In the third installment of our annual series of C3 Summits which took place in London on September 13, we invited industry experts and leaders to discuss challenges, opportunities, and strategies in clinical trial diversity, centricity, and outcome assessments through the lens of real-world experience. In this recap, we'll review key takeaways from our patient engagement-focused panel, titled Patient Recruitment and Inclusivity - The Patient Perspective
- Carole Scrafton (Patient Advocate and Director/Co-founder, Flutters and Strutters Patient Advocacy Organisation)
Leanne Woehlke (Director of Life Sciences Solutions, TransPerfect Life Sciences)
Addressing Challenges in Healthcare Systems
This session candidly begins with Carole defining the existing healthcare system as "broken" based on her direct experience. While developments are underway to mend some of the inefficiencies, she emphasized that these efforts are futile without first addressing the fundamental issues that render the system ill-suited to patients with complex needs.
For example, patients are often only afforded a 15-minute window in which they can discuss a litany of concerns with their physician. This is often not sufficient for those with multiple disorders, and for whom a single flare-up cannot be explained without factoring in how each condition may have an impact. To this end, a primary concern for patients is failure to collect data holistically due to a lack of communication between different specialists and healthcare staff, and failure to record potentially relevant, but less prominent endpoints in electronic health records (EHRs). In the case of the United Kingdom, specialists often may not report their findings to a patient’s general practitioner (GP) due to fragmented communication systems. Therefore, the burden falls on the patient to pass this information to their GP, inviting the risk of misunderstanding or inaccuracies. With this perpetuated lack of comprehensive data collection, the issues patients face continue to go unaddressed.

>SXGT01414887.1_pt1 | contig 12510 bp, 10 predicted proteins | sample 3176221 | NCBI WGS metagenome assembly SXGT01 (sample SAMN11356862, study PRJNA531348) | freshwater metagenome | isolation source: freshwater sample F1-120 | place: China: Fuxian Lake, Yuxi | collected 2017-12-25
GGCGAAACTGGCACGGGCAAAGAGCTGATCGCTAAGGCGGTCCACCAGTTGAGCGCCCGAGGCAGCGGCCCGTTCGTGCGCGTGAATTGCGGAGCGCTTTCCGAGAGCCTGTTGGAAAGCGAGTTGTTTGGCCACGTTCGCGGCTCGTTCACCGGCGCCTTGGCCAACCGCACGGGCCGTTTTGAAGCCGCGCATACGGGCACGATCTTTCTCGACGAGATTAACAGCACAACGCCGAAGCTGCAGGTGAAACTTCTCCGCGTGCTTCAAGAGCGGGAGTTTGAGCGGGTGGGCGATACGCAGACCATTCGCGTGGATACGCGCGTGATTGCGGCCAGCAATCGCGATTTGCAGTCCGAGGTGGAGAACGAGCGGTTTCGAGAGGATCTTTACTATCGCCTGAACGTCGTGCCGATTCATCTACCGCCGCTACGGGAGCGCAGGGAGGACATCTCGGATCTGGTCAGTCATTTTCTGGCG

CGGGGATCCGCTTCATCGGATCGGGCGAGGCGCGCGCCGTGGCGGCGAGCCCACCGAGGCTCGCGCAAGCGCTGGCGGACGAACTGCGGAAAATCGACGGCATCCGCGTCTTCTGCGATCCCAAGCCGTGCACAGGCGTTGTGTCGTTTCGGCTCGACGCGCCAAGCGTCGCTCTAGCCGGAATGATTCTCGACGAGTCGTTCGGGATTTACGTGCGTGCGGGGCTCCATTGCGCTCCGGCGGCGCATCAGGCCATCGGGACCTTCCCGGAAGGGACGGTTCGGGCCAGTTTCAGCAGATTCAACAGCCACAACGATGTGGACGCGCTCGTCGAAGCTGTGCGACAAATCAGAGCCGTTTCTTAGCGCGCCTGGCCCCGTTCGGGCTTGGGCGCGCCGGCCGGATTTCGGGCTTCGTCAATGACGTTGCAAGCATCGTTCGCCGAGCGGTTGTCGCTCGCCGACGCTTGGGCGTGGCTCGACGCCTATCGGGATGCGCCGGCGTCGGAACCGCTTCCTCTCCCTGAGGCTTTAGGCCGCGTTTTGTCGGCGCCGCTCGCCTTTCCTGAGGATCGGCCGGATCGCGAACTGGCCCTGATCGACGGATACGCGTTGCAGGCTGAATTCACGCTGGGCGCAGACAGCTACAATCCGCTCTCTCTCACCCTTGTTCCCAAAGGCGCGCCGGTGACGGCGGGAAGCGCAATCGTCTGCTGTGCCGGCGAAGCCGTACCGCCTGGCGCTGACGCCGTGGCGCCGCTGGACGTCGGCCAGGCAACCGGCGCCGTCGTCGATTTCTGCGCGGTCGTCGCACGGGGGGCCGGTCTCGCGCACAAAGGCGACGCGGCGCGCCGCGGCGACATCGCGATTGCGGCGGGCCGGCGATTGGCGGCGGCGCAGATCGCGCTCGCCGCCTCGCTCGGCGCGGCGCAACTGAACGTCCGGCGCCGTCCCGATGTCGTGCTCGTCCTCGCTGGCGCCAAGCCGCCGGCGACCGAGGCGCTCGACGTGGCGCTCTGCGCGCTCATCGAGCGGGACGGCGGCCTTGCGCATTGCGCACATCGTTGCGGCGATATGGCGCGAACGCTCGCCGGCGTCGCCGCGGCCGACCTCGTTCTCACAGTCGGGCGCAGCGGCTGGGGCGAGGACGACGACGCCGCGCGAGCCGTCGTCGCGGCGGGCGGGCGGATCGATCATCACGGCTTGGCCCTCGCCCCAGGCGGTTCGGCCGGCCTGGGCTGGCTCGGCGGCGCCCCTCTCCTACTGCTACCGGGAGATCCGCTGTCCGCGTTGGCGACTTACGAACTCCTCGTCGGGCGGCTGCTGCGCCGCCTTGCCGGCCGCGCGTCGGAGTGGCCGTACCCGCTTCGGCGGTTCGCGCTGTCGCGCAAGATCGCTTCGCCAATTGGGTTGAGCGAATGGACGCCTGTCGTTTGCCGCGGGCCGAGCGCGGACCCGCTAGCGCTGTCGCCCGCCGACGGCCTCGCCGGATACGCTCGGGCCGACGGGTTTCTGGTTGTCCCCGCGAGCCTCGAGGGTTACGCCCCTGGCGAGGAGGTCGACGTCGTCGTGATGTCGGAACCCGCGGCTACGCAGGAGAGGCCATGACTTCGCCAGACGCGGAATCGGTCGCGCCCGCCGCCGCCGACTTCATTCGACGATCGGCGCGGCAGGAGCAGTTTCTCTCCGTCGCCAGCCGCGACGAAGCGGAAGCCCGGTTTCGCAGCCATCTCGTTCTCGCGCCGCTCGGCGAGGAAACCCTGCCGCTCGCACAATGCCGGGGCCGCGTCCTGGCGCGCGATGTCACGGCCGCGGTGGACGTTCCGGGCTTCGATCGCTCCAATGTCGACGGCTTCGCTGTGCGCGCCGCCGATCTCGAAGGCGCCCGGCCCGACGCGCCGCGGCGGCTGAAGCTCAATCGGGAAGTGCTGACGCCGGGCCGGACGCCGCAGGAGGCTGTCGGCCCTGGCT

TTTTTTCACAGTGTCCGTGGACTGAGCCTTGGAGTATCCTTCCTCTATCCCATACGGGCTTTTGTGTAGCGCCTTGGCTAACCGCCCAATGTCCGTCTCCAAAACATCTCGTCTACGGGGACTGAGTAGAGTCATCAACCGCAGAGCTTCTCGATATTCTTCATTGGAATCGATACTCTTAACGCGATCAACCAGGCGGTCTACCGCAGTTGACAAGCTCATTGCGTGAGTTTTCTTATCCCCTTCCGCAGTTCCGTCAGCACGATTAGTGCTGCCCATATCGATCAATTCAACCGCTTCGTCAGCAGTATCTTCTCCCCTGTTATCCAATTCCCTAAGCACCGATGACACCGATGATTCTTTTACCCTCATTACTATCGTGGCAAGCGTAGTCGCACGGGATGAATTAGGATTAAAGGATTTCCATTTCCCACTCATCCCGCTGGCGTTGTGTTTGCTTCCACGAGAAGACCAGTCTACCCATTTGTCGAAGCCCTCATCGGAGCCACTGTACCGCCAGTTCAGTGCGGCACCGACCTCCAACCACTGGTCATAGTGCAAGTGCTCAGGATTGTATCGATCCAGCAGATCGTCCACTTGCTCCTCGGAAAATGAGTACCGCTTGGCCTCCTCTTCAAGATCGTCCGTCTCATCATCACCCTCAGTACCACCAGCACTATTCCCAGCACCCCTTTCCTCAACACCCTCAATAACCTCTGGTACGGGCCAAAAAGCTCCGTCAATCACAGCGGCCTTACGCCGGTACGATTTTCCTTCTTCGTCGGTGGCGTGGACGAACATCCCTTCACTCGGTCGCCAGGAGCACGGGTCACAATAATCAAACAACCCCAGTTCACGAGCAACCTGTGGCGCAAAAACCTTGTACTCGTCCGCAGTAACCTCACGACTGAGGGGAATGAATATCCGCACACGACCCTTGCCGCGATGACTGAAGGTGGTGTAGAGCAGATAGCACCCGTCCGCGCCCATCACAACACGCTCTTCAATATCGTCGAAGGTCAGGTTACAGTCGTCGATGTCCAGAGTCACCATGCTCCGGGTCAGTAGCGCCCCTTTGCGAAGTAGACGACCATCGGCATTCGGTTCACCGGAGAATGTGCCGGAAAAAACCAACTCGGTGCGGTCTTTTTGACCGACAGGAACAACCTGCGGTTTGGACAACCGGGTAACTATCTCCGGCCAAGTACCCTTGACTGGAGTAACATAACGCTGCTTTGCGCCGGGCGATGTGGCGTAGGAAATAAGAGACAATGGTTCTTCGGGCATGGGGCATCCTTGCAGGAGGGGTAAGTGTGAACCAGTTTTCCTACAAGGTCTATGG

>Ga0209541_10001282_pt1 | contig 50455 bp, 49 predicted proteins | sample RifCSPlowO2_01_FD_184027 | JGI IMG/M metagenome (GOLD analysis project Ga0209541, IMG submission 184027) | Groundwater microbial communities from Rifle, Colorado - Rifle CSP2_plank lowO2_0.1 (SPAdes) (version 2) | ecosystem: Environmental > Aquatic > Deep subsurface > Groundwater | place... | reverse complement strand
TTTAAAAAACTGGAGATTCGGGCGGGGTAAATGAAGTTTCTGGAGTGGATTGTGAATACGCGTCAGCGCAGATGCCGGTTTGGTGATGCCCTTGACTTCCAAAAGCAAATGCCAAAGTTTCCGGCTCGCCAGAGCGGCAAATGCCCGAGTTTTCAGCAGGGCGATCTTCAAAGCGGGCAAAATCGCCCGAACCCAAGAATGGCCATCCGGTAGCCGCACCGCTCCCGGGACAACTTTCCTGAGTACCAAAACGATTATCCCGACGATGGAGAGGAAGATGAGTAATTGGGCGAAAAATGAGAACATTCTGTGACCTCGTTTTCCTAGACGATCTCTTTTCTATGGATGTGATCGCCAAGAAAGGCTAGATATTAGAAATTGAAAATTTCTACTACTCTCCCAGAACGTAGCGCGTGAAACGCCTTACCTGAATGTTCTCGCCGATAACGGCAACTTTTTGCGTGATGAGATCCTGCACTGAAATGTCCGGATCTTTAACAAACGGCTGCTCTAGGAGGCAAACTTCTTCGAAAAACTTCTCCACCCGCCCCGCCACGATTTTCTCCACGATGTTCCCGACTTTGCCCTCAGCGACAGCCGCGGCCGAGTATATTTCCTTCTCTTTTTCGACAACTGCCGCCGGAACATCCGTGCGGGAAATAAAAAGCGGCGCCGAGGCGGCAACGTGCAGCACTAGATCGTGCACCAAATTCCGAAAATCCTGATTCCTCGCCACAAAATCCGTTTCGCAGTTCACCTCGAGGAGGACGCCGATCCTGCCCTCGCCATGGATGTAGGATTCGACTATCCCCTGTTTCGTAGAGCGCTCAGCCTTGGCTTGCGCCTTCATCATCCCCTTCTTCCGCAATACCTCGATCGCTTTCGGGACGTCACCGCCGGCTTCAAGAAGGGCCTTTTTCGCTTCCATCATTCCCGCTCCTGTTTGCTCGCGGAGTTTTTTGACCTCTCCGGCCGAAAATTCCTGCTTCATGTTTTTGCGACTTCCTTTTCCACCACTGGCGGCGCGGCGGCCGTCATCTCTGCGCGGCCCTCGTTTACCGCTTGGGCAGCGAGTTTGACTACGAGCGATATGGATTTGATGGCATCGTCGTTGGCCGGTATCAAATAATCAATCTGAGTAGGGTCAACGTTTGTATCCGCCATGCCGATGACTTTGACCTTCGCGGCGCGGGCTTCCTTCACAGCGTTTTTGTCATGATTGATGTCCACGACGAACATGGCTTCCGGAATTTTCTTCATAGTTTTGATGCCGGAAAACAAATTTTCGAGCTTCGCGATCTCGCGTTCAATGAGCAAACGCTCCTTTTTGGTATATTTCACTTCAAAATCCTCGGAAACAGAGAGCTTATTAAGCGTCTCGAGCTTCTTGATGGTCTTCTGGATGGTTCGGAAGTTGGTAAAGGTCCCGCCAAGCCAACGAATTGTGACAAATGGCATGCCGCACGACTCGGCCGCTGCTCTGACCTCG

Patients as Partners
In the case of patient centricity, the argument is made that patients do not necessarily want to be treated as ‘centric’ to research, which can feel more as though they are subjects to be assessed and dissected. Rather, the concept of patients as partners is introduced. Following that is the idea of the ‘patient journey’ - a misleading description of sorts in that there is no exact start or end by which a condition can be measured. Instead, patient mapping is suggested in its place, accounting for the multiple experiences and diagnostic Odysseys associated with complex medical conditions. By updating the language used to describe and talk about the patient experience in alignment with what is suitable for the patients themselves, this empowers patients with confidence when engaging with industry.
However, language is just one rung of the ladder organizations must climb to build and foster trust with patient communities. Another key detail is that of feedback loops, where former trial participants are given product updates insofar as if the treatment was approved for market use, how widely used it is, etc. Improved communication from the outset of a trial design, all the way through to finalization and disseminating the results of the trial, are vital to sustaining positive patient relationships.
Overall, an effective healthcare system goes beyond constraining 15-minute patient-physician windows and disparate communication channels. Consideration for how failure to address systemic, fundamental inefficiencies eventually impacts patient health is vital. Intertwined with this is the idea of patients as partners and empowering them with the best resources to maximize success when engaging with the healthcare system, and clinical research initiatives.
To learn more about upcoming C3 Summits, or how you can optimize your patient engagement strategy, contact us today.